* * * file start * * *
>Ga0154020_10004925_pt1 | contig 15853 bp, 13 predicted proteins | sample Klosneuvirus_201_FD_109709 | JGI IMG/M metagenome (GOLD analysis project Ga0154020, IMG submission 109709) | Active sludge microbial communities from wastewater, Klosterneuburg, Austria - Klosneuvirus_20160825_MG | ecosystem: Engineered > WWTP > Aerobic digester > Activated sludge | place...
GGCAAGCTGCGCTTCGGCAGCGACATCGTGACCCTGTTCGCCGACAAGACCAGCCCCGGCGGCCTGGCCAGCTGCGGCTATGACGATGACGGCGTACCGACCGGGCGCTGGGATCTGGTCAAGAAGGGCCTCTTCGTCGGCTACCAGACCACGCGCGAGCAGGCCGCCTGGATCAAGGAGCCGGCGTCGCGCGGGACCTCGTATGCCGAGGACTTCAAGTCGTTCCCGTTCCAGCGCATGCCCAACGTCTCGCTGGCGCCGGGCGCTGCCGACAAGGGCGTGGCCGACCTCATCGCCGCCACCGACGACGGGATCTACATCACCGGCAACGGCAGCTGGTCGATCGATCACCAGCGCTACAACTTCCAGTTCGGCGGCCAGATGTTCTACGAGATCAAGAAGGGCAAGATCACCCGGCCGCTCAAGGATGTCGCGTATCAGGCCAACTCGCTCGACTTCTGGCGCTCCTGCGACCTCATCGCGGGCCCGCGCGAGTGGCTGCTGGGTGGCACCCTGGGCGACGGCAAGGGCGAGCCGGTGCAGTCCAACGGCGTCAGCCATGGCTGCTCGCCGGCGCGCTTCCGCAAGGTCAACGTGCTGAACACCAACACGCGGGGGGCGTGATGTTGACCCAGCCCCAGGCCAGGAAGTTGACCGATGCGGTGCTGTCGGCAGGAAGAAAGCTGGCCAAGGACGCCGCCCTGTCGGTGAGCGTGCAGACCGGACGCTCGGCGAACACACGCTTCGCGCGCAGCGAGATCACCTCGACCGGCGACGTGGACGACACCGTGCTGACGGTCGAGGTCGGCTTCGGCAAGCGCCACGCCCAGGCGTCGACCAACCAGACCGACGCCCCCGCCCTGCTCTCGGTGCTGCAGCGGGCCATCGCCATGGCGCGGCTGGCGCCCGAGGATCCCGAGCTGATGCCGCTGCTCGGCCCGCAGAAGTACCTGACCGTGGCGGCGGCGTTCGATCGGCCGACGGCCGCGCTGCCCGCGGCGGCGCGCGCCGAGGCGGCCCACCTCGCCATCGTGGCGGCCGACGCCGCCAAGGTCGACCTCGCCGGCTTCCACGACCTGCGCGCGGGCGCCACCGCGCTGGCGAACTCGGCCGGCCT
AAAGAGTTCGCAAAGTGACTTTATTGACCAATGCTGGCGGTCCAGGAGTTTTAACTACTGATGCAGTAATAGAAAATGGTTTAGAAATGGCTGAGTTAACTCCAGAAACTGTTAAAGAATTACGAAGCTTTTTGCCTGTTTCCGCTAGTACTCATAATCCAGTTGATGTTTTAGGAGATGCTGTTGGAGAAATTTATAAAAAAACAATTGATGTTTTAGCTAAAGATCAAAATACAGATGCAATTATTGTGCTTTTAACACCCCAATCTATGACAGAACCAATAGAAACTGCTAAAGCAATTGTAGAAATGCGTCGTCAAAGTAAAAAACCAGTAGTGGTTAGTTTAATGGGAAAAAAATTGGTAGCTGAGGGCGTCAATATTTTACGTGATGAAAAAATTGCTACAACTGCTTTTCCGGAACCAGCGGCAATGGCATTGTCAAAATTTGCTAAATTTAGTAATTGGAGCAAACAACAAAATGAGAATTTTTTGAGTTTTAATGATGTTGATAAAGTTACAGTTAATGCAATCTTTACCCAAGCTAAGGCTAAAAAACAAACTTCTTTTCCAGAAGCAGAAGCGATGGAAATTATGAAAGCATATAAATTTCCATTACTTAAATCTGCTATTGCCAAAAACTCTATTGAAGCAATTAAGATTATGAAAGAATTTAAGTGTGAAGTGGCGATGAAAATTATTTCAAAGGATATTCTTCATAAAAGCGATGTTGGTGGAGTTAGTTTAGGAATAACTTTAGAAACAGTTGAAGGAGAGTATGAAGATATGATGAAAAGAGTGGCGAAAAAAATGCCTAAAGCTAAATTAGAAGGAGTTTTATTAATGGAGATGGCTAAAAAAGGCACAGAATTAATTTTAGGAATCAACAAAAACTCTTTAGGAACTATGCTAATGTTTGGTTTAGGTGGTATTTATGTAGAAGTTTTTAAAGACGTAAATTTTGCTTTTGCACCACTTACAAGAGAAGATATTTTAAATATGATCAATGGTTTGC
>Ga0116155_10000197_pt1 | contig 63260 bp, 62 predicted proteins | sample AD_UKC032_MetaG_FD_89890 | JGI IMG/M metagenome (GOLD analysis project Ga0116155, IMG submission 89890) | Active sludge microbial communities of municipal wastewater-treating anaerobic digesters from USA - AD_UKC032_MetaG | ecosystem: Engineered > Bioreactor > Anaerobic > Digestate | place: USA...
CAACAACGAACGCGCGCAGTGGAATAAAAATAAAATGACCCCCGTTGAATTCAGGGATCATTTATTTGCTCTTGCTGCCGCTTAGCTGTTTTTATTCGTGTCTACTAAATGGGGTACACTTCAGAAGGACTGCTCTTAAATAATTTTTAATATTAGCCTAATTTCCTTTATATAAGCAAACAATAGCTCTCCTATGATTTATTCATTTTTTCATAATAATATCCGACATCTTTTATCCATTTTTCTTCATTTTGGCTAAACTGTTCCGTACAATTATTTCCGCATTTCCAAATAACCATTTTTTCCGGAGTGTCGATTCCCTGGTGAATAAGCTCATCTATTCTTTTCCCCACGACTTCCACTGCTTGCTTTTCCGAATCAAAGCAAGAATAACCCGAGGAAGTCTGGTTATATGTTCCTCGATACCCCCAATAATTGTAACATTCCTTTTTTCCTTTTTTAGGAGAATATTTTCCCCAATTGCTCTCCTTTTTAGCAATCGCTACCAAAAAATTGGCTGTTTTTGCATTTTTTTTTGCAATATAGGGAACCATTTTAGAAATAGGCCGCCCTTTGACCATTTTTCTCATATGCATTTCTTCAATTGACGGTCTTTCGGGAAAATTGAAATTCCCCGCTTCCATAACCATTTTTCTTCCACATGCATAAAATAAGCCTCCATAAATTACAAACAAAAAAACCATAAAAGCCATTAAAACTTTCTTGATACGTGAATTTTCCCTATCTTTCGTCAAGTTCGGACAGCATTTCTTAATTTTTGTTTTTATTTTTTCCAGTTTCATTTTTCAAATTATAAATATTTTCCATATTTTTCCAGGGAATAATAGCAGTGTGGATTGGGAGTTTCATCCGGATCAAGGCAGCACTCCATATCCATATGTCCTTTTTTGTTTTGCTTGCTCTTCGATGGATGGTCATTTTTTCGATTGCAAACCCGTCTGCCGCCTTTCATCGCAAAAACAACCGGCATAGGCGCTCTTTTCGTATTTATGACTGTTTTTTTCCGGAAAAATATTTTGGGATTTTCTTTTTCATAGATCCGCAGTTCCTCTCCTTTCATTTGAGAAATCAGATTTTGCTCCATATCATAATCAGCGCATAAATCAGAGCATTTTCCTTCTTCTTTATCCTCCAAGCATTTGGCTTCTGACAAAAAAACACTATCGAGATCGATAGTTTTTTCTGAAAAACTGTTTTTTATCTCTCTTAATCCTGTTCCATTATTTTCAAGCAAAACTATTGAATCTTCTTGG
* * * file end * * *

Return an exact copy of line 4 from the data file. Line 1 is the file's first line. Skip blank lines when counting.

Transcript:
>Ga0116155_10000197_pt1 | contig 63260 bp, 62 predicted proteins | sample AD_UKC032_MetaG_FD_89890 | JGI IMG/M metagenome (GOLD analysis project Ga0116155, IMG submission 89890) | Active sludge microbial communities of municipal wastewater-treating anaerobic digesters from USA - AD_UKC032_MetaG | ecosystem: Engineered > Bioreactor > Anaerobic > Digestate | place: USA...